Fed up with students asking “How do I write my story?” lecturer Natasha MH takes her students through the mysteries of contemporary art to find the words.
By Natasha MH
For any student, even more so a media student, experience is everything. At IACT College, taking the students to the streets or taking the streets into the classroom – metaphorically – plays a cardinal role in how we enhance their learning. This is because as a learning institute we emphasize on problem-based learning, which means our approaches are hands on. For almost every module we offer, there are avenues and ample opportunities for outdoor classroom teaching and practical learning. It’s fun for both, the teacher and the students. We try as much as we can to relate the real active world to our students other than what they achieve from textbooks.
On 8th September 21 students studying Diploma in Mass Communication (DMC) were given a dose of high culture at the Petronas Gallery, KLCC. The students were required to do an article for a feature writing module, and as the lecturer, I gave them the topic of contemporary art, which many of them described as bizarre, alien and mysterious as the Bermuda Triangle. I reply, “It was Albert Einstein who said, ‘The most beautiful thing we can experience is the mysterious. It is the source of all true art and science.’”
The exhibition held was titled Crossings: Pushing Boundaries featuring narratives by 15 Malaysian artists from three generations responding to world issues and events shaped by socio-economic and political development in the 1970s through the 1990s. Curated by Shireen Naziree, an independent curator and art historian, this exhibition seeks to explore the theme of internationalization and diaspora.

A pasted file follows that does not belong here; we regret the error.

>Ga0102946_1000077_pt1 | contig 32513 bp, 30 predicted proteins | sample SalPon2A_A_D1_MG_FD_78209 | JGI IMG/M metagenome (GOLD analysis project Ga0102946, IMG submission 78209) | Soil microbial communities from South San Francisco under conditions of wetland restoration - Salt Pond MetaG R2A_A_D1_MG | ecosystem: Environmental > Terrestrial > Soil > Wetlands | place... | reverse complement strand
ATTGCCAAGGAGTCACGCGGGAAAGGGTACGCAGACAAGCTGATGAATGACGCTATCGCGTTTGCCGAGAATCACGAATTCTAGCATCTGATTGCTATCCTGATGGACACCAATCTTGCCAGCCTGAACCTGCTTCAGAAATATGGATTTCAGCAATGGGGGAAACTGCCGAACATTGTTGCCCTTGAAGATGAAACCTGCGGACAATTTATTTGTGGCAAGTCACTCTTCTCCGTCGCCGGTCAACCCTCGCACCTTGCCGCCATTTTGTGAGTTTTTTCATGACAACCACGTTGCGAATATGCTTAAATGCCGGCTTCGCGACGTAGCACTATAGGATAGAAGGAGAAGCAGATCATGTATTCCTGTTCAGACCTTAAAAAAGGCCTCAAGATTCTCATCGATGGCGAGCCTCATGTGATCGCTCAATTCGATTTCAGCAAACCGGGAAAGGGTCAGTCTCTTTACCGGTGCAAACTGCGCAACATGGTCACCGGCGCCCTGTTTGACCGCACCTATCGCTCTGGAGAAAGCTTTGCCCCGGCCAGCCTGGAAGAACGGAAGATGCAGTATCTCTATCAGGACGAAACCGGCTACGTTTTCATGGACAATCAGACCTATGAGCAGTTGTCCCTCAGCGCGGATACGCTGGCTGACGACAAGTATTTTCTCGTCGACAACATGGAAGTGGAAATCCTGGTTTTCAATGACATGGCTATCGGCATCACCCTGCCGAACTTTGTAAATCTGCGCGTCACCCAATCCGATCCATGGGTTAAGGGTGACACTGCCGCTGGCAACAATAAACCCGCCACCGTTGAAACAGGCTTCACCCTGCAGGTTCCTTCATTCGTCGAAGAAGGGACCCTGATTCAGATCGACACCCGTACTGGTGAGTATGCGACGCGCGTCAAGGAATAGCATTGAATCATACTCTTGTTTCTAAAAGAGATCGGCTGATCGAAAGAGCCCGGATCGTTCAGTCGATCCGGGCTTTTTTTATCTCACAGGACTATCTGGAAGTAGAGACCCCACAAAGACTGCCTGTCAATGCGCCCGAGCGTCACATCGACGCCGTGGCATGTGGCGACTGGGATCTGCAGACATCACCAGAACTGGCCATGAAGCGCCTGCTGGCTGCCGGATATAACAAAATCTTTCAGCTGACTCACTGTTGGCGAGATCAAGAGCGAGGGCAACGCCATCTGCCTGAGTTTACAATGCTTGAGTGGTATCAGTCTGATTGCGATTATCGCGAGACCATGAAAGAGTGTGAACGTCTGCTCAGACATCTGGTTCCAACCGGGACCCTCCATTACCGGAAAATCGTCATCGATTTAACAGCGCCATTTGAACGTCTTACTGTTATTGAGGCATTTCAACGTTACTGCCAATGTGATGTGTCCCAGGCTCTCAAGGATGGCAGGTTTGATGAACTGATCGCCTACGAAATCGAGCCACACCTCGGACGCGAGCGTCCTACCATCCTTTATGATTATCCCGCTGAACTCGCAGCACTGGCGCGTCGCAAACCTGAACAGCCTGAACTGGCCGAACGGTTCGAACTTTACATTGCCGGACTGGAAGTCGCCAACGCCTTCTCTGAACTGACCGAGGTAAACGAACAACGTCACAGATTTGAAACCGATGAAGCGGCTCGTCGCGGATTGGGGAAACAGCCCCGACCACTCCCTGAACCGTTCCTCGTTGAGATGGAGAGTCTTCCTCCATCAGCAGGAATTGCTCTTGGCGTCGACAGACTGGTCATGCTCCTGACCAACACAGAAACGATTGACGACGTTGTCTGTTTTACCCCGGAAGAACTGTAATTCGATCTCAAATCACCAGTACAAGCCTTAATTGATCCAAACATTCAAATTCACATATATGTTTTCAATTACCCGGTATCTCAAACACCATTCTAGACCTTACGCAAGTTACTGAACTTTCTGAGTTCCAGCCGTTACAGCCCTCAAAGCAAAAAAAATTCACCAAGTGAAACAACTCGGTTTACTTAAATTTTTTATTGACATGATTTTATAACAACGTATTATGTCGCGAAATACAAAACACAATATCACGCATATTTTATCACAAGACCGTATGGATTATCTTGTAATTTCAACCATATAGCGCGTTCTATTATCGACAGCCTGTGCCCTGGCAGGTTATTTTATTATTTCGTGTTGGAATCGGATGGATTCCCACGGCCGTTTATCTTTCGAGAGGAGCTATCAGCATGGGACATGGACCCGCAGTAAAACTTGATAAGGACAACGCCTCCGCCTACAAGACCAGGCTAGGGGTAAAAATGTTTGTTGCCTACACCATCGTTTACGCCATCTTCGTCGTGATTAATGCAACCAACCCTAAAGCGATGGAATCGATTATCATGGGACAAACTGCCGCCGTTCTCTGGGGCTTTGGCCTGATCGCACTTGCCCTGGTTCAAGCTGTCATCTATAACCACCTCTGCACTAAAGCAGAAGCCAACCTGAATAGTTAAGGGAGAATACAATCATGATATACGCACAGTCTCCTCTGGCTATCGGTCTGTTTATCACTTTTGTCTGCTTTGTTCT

The gallery was the perfect classroom to inculcate an appreciation not just for arts and culture but also social research. It became an appropriate setting to teach the students a sense of respect and understanding for Malaysian history and socio-politics, especially when most of the narratives and legacies described predate the students themselves.
As an educator, I believe that students learn to push their own boundaries when placed in unknown territories. It becomes our civic duty to ensure that what we teach takes them out of their comfort zones and into “conflicted” precincts. Only then will they begin to pay attention to the smaller details and to be more acute of their surroundings.
Traditionally, we were taught that reading is the prime factor to our vocabulary expansion. But times have changed. Today students, namely from generations Y and Z, learn faster and better through visual communication. Researches in neuroscience show that synapses grow stronger through active participation in the arts. Art trips can do wonders to their cognitive and spatial skills. They can explore the arts with both a creative and a scientific “eye” allowing the artist in them to search for creative expression, including creative writing.
Back in the classroom, I asked my students what captivated them about the trip. Many replied it was going to the gallery itself. Social media, modern lifestyle and busy parents have robbed them of physical visits to parks, libraries and learning centers like galleries, museums and planetariums. Second was realizing that art was “interactive” because it allowed everyone to have an opinion (wow, it’s like Facebook Miss Nat). In fact, the students created a new game back at the gallery with who had the more compelling chronicle behind every painting. Thirdly, as they perused each description, they became fascinated with the artists’ attitude toward life while learning new adjectives. “Miss Nat, some were pretty dark and complex. But that’s cool cos we could relate.” And that’s when the bait was sunk. In class, it could take the same students weeks to accomplish a difficult text. Here, they were analyzing priceless abstracts within minutes. Relating each picture to themselves, they were making meaning and deeper connection beyond words. And by finding the words and structuring them through their banter, they were also writing their article in their minds.